Lost in Translation

Jim explains why “drive with your seat bones” was probably not what the classical authorities of the sport were telling us to do.

Learning to ride is like peeling an onion by hand. You can peel only one thin layer at a time, it will take you a long time to get to the central part … and there will be a lot of tears in between. But the sensation you get when you peel off one more layer and understand for the first time something new about horses and riding is what keeps horsemen coming back for more. And when you get to the essential core? That’s just one horse … now you must start peeling the layers on a new horse, hoping to get to the center of him as well. That means more tears, yes, but more enlightenment as well.

It has been a while since we have talked, so I want to tell you where my mind has been wandering recently. I partly view myself as a translator, explaining to the horse what his rider actually meant by that aid, then telling the rider what her horse meant by his reaction to it. Naturally, a lot gets “lost in translation,” but that is part of the process, and I’m used to it. Thinking about translation in this light, however, led me to realize that a great deal of our riding theory has been translated from other languages, and it is possible that what we sometimes think we hear is different from what was said in a different language. For example, take your seat bones.

Taken from an unusual angle, I want you to notice I have made myself as symmetrical as possible while I simulate the dressage position of the rider. There is a straight line from the button on my helmet through my spine, my hands are mirror images of each other, and my feet are identically placed under my hips. There is a straight line from my elbows to the bit from this angle, as well as from a side view. My toes are turned out equally, and my ankles, shins and knees all bend on the same line, thus ensuring maximum flexibility and comfort.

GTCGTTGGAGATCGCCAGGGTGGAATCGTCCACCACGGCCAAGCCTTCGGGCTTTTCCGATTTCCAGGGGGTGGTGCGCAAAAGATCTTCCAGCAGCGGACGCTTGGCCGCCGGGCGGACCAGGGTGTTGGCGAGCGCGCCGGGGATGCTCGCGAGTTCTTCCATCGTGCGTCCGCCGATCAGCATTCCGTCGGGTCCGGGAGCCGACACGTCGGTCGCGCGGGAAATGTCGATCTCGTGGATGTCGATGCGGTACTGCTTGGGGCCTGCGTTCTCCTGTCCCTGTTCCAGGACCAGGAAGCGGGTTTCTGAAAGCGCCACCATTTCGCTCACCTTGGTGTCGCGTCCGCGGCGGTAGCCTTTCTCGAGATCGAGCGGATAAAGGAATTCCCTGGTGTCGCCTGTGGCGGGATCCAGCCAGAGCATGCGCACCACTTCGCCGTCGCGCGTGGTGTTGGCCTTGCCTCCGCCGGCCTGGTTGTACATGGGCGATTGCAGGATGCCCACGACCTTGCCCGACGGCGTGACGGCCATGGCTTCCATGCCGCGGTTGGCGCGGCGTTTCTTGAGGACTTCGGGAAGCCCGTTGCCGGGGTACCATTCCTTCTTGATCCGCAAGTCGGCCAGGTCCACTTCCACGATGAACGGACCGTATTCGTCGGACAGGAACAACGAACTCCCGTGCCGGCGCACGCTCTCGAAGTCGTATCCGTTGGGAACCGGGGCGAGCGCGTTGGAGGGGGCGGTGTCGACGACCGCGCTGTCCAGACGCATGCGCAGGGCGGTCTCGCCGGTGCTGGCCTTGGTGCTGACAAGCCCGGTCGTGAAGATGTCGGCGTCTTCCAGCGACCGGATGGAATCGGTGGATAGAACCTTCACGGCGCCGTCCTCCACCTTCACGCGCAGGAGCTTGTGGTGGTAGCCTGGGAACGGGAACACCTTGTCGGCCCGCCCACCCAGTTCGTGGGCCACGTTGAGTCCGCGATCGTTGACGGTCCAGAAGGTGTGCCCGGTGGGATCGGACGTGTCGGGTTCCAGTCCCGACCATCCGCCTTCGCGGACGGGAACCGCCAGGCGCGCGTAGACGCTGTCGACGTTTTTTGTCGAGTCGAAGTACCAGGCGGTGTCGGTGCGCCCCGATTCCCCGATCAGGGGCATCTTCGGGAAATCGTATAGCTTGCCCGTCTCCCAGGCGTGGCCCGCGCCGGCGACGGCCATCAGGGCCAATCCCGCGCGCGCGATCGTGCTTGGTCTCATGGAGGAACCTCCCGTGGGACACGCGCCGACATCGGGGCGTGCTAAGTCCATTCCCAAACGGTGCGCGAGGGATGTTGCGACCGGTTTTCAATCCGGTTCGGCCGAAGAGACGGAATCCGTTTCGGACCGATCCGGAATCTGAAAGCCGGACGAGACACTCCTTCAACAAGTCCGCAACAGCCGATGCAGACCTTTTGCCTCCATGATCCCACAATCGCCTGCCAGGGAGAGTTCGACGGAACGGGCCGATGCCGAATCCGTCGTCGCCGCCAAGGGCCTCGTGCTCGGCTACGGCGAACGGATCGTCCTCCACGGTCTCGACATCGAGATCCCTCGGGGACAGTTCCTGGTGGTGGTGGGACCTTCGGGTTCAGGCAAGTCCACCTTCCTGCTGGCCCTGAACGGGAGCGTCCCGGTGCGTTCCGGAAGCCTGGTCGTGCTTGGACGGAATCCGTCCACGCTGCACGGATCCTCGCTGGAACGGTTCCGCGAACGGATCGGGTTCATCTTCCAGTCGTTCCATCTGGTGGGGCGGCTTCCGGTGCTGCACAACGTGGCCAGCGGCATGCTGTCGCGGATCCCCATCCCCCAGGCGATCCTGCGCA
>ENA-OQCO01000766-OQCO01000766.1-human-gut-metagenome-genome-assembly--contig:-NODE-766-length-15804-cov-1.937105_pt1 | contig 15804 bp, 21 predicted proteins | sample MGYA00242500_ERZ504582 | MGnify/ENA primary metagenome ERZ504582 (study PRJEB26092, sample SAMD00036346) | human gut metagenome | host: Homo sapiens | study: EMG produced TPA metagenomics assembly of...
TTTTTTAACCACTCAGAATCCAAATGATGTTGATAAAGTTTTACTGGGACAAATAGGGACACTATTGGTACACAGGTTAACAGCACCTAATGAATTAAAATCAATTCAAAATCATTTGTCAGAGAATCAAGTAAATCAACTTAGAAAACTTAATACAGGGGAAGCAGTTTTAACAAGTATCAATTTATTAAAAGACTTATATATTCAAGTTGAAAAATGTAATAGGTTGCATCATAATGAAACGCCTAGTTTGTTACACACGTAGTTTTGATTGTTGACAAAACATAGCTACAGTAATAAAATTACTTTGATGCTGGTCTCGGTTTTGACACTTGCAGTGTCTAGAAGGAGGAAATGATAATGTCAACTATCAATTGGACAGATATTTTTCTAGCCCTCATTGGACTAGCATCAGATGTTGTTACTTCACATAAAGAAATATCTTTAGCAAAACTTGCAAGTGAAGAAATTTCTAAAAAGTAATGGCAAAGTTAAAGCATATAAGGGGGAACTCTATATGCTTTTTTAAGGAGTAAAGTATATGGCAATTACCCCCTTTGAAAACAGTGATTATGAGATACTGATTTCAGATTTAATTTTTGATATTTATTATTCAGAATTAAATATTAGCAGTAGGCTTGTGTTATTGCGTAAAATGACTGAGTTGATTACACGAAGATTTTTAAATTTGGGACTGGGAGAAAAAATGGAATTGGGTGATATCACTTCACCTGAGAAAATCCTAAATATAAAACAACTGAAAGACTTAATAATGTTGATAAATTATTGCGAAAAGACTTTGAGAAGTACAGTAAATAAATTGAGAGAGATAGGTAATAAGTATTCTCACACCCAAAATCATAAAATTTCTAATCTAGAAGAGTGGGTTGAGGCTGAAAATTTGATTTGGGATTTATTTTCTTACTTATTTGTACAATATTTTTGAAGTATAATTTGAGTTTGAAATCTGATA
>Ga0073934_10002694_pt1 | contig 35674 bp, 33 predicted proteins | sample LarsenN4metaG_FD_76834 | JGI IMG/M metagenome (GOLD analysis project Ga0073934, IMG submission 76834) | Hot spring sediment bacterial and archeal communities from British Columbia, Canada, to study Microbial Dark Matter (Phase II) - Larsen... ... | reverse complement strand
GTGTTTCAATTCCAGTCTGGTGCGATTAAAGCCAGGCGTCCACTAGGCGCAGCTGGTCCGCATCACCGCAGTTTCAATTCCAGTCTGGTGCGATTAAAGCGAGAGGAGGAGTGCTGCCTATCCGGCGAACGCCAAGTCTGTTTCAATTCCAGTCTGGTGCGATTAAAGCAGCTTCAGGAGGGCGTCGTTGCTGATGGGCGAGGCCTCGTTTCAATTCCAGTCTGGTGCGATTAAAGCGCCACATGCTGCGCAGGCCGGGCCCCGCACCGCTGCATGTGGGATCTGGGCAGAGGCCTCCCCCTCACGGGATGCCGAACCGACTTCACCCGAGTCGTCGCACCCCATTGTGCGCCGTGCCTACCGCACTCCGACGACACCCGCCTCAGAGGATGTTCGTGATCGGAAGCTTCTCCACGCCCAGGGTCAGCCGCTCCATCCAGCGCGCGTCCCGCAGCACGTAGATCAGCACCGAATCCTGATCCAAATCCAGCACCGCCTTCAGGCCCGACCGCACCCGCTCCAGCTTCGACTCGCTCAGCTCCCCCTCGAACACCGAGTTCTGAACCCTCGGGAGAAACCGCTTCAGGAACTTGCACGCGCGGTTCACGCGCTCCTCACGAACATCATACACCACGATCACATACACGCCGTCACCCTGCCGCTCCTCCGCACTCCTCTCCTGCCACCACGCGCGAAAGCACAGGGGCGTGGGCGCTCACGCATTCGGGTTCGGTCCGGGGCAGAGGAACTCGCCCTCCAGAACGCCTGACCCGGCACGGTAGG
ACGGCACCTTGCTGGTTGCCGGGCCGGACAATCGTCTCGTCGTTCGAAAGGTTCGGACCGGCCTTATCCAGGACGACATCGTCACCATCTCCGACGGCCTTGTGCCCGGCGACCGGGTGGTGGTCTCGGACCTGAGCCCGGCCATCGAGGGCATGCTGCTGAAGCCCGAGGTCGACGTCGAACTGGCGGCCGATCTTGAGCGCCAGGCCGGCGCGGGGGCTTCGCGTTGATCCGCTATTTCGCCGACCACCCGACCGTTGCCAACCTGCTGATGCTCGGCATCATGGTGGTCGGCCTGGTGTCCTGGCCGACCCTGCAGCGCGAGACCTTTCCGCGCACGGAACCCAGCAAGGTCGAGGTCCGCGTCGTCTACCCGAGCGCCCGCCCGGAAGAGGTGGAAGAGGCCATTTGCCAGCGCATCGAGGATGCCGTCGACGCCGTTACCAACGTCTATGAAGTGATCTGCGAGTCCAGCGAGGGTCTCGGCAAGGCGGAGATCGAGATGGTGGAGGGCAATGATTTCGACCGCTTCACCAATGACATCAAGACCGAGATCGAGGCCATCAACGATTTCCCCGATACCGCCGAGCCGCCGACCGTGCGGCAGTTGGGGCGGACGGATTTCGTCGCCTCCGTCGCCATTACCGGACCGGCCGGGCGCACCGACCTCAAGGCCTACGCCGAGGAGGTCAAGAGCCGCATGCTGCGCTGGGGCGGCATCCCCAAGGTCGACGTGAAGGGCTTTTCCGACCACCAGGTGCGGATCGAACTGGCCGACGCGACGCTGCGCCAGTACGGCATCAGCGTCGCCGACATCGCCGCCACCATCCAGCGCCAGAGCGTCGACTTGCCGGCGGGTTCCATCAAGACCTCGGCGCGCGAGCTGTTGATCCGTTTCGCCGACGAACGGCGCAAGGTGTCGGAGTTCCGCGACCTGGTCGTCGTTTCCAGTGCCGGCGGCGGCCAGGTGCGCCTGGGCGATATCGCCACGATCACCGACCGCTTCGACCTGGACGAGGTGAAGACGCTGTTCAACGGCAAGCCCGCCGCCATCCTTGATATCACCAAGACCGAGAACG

Courtesy, Jim Wofford

Seat Bones Connected to the …?

Have you ever been told to “drive with your seat bones”? I have … and I’ve even tried to do it, but it doesn’t work. Let me explain by using a simple demonstration. For this exercise you’ll need a friend on the ground for safety reasons because you will give up all control for the moment and if your horse is suddenly startled, I need someone there to restrain him while you are in a slightly precarious position. With your friend directly in front of you, I want you to halt, drop your stirrups, drop your reins, cross your arms, and lift both straightened legs perpendicularly away from the saddle. Once you do this, I think you will agree you are connected with your horse entirely with the pressure on your two seat bones and your pubic bone.

Now then, without using any other aids (no voice, moving your leg or waving your upper body), make your horse walk forward by “driving with your seat bones.” Go ahead … I’ll wait. After a while you will realize that you can press on your seat bones all you want, but your horse does not recognize that as an aid to go forward. 

Try a different aid. With your arms still crossed and your knees still off the saddle, quietly reach in with both heels at the girth and ask your horse to walk forward. Chances are he will step up to your safety monitor/friend and ask her for treats. 

My point with this exercise is to show you that we can’t really “drive with our seat bones.” (Although one instructor told me to sit heavier in the saddle, so I ate a five-pound chocolate chip cookie, and that kind of worked.) Yet, I am sure all of us have been told to drive with our seat bones at one time or another. 

I view the term as something that was brought over in the 1950s, as foreign instructors started to appear on the scene and teach in English, which was to them a second language. I have searched our foundational readings (Müseler, Decarpentry, d’Endrödy, Podhajsky, Chamberlin) and cannot find “drive with your seat bones” in any of their books. Something has been lost in translation, and I’m convinced it was first said by someone who meant for the rider to feel their seat bones moving in rhythm with the horse’s back.